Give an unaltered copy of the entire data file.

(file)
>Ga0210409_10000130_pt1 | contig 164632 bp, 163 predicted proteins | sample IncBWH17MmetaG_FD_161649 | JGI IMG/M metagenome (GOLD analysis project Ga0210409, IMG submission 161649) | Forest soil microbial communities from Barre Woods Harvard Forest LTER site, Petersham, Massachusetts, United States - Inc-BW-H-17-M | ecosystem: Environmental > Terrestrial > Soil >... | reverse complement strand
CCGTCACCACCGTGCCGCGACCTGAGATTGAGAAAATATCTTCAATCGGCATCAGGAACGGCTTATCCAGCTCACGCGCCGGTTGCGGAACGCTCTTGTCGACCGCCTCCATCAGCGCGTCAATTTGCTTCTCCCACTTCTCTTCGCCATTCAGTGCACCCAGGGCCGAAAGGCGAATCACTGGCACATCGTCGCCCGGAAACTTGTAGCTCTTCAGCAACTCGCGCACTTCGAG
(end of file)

>Ga0210409_10000130_pt1 | contig 164632 bp, 163 predicted proteins | sample IncBWH17MmetaG_FD_161649 | JGI IMG/M metagenome (GOLD analysis project Ga0210409, IMG submission 161649) | Forest soil microbial communities from Barre Woods Harvard Forest LTER site, Petersham, Massachusetts, United States - Inc-BW-H-17-M | ecosystem: Environmental > Terrestrial > Soil >... | reverse complement strand
CCGTCACCACCGTGCCGCGACCTGAGATTGAGAAAATATCTTCAATCGGCATCAGGAACGGCTTATCCAGCTCACGCGCCGGTTGCGGAACGCTCTTGTCGACCGCCTCCATCAGCGCGTCAATTTGCTTCTCCCACTTCTCTTCGCCATTCAGTGCACCCAGGGCCGAAAGGCGAATCACTGGCACATCGTCGCCCGGAAACTTGTAGCTCTTCAGCAACTCGCGCACTTCGAG